On the 1st May 1964 BASIC (Beginner’s All-purpose Symbolic Instruction Code) programming language was initiated when at 4 a.m. Professor John G. Kemeny and student programmer Thomas E. Kurtz (who later became a professor) simultaneously typed RUN on neighbouring terminals in the basement hall of Dartmouth College in New Hampshire. When they got back the correct answers to their programs, BASIC was officially born. This innovation implemented the concept of time-sharing on computer systems and set in motion a chain of events which would lead to computers becoming available to all.
At the time, computers were generally used by science and mathematics students, and required custom written software. Data and programs were often stored on punch-cards and paper tape [Footnote 1], with magnetic tape being introduced in 1951. During the 1970s there was rapid growth in different flavours of BASIC, additional functions were added with extra structuring keywords and advanced floating-point operation features.
With the introduction of 8-bit home computing, from the ZX-81, Commodore VIC-20, ZX Spectrum, Commodore 64, BBC Micro & Acorn Electron, Amstrad CPC 464 and other models and makes of the 1980s, versions of BASIC became widespread and were often integrated into the computer’s firmware (ROM chip) along with an interpreter and operating system commands. Cassette tapes were used for data storage and retrieval initially and later floppy disks.
Upon powering on a home micro an interpreter prompt would be displayed, this enable writing BASIC programs or executing commands built into that hardware platform’s operating system. For example, to load a word processor package (e.g., Tasword) one would type LOAD “” and press Enter. Then play the tape. Friends with attached Interface 1 + Microdrives or floppy disks with the later ZX Spectrum +3 (Amstrad) would be able to load data at a much faster rate than cassette tape.
With the growth of 8-bit home computing, complete source code for computer games and other programs were published in magazines and books. In the UK the BBC embarked upon a Computer Literacy Project using BBC BASIC. Over the years BASIC has continued to develop, notably with Microsoft’s Visual Basic. Some teaching guides such as the AQA A/AS Level Computing books still provide examples in Microsoft Visual Basic, however this version of BASIC is closer in structure to Python or Pascal rather than 8-bit computer BASIC.
Higher level languages such as Pascal and Python can be confusing to someone who has never seen program code before and absolute beginners could also start with Scratch. While BASIC was not liked by all programmers, I believe that it is still an excellent introductory path in learning how to program. Once one has got to grips with programming in a BASIC language, whether one is using ZX Spectrum, BBC, True or any other flavour of BASIC, the next step would be to move onto Pascal, Python or Microsoft Visual Basic.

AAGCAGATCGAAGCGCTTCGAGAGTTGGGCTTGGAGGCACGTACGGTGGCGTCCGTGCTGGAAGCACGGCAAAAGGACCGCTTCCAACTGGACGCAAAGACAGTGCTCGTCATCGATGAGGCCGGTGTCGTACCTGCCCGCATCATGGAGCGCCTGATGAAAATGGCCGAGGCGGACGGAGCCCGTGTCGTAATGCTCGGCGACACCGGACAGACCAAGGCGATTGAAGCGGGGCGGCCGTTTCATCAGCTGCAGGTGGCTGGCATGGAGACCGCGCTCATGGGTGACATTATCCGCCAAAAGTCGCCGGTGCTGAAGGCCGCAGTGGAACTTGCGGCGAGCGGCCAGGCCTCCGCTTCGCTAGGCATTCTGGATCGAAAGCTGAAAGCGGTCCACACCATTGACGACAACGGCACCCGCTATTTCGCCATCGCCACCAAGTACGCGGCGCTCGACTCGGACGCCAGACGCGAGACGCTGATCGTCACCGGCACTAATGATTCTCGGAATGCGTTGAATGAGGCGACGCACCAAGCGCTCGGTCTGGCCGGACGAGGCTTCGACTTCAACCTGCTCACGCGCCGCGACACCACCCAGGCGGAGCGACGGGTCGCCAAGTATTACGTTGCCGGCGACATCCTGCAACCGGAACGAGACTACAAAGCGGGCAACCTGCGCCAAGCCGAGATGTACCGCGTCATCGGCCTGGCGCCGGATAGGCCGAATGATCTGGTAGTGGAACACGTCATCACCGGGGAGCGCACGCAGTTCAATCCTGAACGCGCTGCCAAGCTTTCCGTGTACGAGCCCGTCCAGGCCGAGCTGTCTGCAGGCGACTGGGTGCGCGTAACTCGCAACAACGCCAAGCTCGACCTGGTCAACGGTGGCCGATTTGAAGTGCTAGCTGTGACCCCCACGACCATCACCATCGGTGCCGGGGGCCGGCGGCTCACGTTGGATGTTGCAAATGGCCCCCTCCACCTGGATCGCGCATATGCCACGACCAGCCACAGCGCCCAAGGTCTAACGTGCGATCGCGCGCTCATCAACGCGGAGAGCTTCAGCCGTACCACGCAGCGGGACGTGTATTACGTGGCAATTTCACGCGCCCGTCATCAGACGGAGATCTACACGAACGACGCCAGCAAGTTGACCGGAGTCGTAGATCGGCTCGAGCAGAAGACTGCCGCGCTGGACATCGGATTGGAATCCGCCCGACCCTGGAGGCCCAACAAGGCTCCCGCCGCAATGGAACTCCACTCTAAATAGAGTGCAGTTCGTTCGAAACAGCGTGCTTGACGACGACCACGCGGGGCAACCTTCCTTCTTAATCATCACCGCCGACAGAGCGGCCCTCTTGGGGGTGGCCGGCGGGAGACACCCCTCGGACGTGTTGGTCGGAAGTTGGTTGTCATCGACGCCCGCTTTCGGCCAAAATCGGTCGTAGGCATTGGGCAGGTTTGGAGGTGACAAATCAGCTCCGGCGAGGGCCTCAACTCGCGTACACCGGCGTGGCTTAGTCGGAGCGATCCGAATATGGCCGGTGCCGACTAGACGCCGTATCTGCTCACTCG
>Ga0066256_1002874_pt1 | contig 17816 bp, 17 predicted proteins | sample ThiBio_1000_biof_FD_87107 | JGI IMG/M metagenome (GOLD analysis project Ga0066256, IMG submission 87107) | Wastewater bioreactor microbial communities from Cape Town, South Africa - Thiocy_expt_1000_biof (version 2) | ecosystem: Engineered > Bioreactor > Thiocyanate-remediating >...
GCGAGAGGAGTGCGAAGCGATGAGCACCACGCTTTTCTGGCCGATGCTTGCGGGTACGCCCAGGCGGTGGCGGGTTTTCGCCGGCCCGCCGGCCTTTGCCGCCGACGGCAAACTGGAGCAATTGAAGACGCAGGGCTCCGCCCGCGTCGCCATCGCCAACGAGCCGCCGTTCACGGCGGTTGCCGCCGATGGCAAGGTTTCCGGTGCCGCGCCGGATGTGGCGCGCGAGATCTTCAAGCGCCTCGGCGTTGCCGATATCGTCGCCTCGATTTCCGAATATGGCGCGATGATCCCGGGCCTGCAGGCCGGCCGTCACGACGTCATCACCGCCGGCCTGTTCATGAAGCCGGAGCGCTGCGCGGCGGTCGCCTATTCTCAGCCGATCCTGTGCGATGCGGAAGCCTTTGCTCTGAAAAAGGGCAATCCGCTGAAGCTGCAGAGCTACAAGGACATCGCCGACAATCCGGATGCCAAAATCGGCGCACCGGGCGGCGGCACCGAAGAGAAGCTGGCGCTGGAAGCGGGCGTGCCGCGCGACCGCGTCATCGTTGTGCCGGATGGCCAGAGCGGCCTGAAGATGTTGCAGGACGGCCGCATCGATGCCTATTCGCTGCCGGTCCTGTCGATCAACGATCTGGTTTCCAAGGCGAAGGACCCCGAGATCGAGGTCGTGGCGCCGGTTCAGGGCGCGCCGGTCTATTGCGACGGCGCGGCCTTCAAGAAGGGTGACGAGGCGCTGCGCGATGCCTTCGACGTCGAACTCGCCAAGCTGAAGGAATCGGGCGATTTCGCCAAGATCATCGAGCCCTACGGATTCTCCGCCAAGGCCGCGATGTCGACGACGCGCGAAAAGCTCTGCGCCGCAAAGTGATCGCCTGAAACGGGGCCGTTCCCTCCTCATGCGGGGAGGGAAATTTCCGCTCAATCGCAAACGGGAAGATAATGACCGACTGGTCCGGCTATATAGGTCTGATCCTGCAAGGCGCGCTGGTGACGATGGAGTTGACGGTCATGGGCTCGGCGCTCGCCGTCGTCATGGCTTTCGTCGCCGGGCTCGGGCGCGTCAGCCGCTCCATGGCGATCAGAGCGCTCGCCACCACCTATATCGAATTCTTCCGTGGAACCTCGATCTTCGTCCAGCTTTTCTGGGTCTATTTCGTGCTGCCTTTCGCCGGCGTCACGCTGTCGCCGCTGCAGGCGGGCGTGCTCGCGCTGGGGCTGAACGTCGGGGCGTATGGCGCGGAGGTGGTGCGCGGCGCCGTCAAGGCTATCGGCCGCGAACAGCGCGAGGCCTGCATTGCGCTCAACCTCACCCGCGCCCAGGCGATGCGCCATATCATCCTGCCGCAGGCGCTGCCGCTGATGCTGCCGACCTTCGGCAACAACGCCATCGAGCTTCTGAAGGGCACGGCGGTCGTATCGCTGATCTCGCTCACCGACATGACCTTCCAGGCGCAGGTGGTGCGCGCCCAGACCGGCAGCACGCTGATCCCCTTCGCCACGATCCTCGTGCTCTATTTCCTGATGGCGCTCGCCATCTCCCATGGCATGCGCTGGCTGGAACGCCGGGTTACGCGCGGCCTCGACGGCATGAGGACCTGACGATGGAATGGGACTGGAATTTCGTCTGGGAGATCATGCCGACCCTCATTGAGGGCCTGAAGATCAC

There are many Integrated Development Environments (IDEs) available to write programs in, such as Microsoft Visual Studio on Windows, Xcode on Mac OS, or on Linux/BSD (and Windows & Mac) Code::Blocks and Qt Creator.
However if one wants to go retro and get to grips with coding, a ZX Spectrum or BBC Micro emulator could be loaded onto Windows, Mac or Linux/BSD based OS computer. Excellent resources to start with are World Of Spectrum and BBC BASIC. Alternative hardware platforms to desktop & laptop computers are available for learning how to program, notable the Raspberry Pi.
Programming will open a whole world of fun, thinking logically and aid in the learning of algorithms. Problem solving skills will be acquired along the way, and with the growth of coding clubs, opportunities are available to learn in a group.
While the days of the 8-bit home computer hardware with built-in BASIC interpreter have been superseded by more advanced processor technology, and some may believe that technology has progressed beyond BASIC programming,
this need not be the case. With 8-bit emulators (ZX Spectrum, BBC Micro, et al.) available to run on Windows, Mac OS, Linux/BSD operating systems, and RISC OS available for the Raspberry Pi, BASIC programming is available for all to start learning.
[Footnote 1] 1. Magnetic drums were widely used during the 1950s-1960s for computer memory, which was superseded by magnetic-core memory. Later followed transistor memory, and with the invention of semiconductor circuits the first RAM chips were used during the late 1960s, becoming commercially available in October 1970 with the Intel 1103.